Some history of the Black Horse Inn at Castle Donington in Leicestershire


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The Black Horse Inn may have been built by Joseph Lacey as he was recorded as owning land 'in the pasture' during the early 1830s and, by 1841, appeared in an electoral roll for Castle Donington as occupying a freehold house on Castle Hill. By this date Joseph Lacey was 70 years-old and kept the beer house with his wife Jane. The couple had married at Castle Donington in November 1814. Being twenty years younger Jane Lacey [née Roper] probably had a lot more energy and possibly played a key part in the day-to-day running of the Black Horse Inn. The couple employed servants to assist in the business.

There were a number of people named Lacey dotted around the parish of Castle Donington which is interesting as the name is of Norman origin, and derives from the village of Lassy in the department of Calvados. The name was introduced into Britain after William the Conqueror's success at Hastings. Indeed, two members of this clan, Ilbert and William de Laci, sailed across the channel with the Duke of Normandy who became the first Norman King of England.

Castle Donington : Sale Notice for the Black Horse Inn [1855]

Following the death of Joseph Lacey, the freehold of the Black Horse Inn was advertised in the regional newspapers. By this period the building seems to have gained a full licence. The tenant at the Black Horse Inn was Jane Sutton who was granted the licence in September 1854. The sale, held on February 20th, 1855, included three adjoining cottages.

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The sale of the Black Horse Inn may have brought a swift end to the tenancy agreement with Jane Sutton. Certainly, the licence of the inn was transferred to the former farm bailiff George Harris in June 1855. Born in 1818, a few miles to the south of Castle Donington at Diseworth, George Harris kept the Black Horse Inn for many years with his wife Sarah. Originating a little further away, she was born at Shepshed. Her mother, Mary Hayes, moved into the Black Horse Inn for her latter years.

The inn status of the Black Horse was upheld by George and Sarah Harris and they took in boarders and lodgers. However, as can be seen from the newspaper articles, this created a few issues for them over the years. The court case against John Lupton Veasey, on a charge of stealing various gold and silver articles belonging to the innkeeper's wife was bizarre. Whilst in custody on remand, Veasey had asked for pen, ink, and paper, for the purpose writing out his defence. On a sheet of paper being given to him, he said that one sheet of paper would be insufficient, as he should want many, so he was supplied with what he required. This defence, as he named it, was produced in court. However, it was reported that, despite exhibiting some talent, it contained much that was incoherent, and was thought, designedly introduced. The sheets of paper contained nothing but self praise, and an account of some "wonderful inventions," which were to astound the world at some future time. He appeared to lay claim to powers of ubiquity - to be capable of ascending or descending at will. It was altogether a strange composition.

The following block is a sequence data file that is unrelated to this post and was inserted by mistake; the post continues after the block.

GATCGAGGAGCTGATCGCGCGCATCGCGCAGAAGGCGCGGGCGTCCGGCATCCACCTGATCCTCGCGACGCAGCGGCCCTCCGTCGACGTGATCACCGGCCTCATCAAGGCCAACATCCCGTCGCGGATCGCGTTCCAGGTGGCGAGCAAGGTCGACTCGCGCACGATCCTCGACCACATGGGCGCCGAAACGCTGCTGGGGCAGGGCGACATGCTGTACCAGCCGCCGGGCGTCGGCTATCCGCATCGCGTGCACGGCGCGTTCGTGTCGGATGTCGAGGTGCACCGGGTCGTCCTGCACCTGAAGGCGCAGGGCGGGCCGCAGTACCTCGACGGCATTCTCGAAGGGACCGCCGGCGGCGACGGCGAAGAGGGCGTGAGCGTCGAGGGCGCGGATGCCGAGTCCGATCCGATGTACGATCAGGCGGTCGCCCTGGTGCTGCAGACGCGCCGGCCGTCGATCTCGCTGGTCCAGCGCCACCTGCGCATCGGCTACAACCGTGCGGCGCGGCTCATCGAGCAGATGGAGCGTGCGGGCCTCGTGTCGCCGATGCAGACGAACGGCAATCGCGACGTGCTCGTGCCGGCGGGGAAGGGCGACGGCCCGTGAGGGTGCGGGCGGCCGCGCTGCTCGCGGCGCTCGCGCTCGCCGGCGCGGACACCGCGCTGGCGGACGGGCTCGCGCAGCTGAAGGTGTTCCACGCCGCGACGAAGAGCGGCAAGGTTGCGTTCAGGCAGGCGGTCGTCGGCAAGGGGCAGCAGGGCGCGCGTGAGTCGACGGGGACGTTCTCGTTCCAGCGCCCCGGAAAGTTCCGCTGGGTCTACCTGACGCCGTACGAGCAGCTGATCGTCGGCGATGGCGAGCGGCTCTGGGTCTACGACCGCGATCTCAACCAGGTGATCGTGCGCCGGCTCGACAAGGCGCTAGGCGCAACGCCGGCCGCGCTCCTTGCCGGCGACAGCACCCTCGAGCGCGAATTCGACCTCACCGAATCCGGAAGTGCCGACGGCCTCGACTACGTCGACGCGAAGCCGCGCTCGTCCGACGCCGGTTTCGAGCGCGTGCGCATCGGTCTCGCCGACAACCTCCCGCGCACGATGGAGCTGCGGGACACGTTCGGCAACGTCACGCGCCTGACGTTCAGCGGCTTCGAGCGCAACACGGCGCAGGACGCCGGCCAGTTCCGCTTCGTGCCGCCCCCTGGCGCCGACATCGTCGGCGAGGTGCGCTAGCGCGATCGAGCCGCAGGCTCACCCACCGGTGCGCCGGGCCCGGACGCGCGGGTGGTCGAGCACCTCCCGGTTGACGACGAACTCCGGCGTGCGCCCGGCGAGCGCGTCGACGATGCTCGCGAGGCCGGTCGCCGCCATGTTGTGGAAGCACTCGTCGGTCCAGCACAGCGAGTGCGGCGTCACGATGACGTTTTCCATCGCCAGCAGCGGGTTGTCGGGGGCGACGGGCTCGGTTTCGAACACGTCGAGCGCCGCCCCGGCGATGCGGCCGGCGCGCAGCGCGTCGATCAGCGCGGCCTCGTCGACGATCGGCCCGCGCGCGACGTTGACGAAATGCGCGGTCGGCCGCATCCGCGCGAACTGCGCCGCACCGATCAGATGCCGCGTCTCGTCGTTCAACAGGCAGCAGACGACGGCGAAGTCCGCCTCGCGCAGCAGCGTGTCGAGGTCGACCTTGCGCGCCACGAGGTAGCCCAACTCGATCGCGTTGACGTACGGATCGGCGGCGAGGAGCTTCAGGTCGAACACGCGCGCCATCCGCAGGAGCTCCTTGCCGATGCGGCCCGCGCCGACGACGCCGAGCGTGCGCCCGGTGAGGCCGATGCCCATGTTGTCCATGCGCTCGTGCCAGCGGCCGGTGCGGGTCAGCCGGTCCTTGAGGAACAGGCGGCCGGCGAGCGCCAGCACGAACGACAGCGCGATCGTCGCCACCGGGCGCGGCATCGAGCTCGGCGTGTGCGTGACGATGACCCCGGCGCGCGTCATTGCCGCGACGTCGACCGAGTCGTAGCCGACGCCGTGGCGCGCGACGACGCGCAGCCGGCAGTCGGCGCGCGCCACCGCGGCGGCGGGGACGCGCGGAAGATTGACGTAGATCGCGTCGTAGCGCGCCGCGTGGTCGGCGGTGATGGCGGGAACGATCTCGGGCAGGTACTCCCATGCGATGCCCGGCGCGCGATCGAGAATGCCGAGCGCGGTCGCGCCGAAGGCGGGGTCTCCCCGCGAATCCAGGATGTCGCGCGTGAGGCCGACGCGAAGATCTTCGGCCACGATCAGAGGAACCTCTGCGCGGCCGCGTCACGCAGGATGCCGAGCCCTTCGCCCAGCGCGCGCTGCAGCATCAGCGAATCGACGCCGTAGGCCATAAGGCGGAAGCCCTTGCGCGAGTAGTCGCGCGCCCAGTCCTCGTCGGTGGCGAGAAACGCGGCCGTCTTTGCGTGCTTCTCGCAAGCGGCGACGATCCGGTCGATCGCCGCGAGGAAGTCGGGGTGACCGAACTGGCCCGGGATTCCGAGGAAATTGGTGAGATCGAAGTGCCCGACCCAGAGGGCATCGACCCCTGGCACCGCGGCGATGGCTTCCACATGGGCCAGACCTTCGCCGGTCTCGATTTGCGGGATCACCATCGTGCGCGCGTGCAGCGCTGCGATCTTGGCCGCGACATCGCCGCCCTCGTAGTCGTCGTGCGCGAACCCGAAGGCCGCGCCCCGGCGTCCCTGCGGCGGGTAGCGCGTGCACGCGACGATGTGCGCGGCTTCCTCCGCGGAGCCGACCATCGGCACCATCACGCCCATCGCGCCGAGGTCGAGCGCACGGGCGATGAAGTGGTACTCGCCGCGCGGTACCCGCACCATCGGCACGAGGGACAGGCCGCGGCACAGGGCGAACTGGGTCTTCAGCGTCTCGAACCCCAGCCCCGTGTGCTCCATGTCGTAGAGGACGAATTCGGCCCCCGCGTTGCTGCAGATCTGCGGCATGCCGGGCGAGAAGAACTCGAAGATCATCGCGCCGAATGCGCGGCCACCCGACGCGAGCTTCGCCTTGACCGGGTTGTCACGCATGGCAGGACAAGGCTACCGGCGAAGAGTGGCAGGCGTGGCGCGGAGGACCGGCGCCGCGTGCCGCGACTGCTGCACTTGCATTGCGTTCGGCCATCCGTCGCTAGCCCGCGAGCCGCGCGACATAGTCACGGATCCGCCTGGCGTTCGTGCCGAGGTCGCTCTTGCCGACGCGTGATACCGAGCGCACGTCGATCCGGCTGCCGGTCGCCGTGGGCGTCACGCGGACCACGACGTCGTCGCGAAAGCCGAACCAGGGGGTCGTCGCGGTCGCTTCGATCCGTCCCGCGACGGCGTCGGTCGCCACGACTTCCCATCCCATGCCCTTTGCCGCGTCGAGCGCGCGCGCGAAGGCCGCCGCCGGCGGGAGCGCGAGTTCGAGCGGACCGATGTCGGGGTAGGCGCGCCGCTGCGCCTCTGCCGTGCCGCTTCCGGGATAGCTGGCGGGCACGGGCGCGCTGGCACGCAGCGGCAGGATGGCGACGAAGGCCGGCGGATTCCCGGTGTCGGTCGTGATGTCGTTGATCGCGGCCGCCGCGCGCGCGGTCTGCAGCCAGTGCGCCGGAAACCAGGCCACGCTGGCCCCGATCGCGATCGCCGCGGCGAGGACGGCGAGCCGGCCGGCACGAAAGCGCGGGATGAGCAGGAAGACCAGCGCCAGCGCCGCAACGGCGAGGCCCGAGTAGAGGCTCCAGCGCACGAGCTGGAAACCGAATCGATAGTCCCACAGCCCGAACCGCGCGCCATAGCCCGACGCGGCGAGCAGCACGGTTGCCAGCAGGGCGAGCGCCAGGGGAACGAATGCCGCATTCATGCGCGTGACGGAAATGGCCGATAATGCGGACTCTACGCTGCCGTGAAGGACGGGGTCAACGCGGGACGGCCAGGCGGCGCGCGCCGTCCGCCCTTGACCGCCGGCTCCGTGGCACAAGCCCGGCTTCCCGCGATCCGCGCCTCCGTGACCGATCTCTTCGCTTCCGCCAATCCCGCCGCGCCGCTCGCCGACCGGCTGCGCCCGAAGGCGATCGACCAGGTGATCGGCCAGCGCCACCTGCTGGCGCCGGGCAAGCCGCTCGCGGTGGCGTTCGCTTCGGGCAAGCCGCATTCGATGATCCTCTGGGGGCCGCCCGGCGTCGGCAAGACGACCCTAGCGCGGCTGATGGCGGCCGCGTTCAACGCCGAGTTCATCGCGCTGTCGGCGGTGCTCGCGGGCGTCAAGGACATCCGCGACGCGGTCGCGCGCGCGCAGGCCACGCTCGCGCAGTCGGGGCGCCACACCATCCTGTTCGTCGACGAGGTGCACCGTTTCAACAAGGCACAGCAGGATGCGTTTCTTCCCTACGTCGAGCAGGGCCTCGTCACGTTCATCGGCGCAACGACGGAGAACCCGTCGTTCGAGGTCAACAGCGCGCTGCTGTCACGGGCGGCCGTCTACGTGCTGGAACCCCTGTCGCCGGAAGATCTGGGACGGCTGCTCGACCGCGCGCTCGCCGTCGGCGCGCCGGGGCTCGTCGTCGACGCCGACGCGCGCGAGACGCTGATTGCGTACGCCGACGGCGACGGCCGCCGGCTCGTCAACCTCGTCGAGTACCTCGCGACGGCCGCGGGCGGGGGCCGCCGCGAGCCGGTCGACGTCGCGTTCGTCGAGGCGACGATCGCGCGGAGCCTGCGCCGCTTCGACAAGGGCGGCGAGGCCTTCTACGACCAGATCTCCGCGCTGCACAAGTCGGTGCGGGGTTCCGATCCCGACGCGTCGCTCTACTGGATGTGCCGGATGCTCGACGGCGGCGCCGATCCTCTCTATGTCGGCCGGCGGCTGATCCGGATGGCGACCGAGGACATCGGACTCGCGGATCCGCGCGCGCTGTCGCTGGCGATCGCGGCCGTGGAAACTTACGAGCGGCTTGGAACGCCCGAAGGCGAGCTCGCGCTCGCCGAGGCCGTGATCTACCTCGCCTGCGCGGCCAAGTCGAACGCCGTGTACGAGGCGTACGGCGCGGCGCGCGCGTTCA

It is interesting to note that the basket weaver Henry Hargraves was a boarder at the Black Horse Inn during the early 1860s. Interesting because, in later years, Joseph Fowkes was also recorded as a licensed victualler and basket maker. Perhaps Henry Hargraves worked for the future publican of the Black Horse Inn. Joseph Fowkes had lived close to the pub on Biggin during the early part of his career. In the 1860s his wife Frances worked, like many people in Castle Donington, within the lace industry as an embroiderer. Their son James played an important part of church life when, at an early age, he joined the choir and served as the organ blower. He later became a verger, a position he held for more than 50 years. During much of this period he also rang the "curfew" at Castle Donington, a custom that commenced on the 29th of September each year and continued for six nights each week until March.

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Licensees of the Black Horse Inn

1847 - Joseph Lacey
1854 - 1855 Jane Sutton
1855 - George Harris
1871 - George Harris
1888 - Joseph Fowkes
1899 - Mary Fowkes
1905 - William Holliss
Note : this is not a complete list of licensees for this pub.

Related Newspaper Articles

"As Mr. E. Fisher's van was proceeding between Long Eaton and Sawley, on its return from Nottingham to Castle Donington, on Wednesday evening week, it suddenly upset, in consequence of the driver getting off the road, the night being very dark. Fortunately, however, the passengers escaped with a few bruises. On Thursday evening week, as Mr. Wildman, the proprietor of an exhibition, was on his way to Castle Donington statutes, he fell off his van, and broke his leg. On Monday evening last, a poor old man, 76 years of age, named William Howarth, of Derby, being very near sighted, fell off an embankment near the Black Horse Inn, Castle Donington, and broke his leg. It is to be hoped that some means will be adopted to prevent future similar accidents at this unguarded place."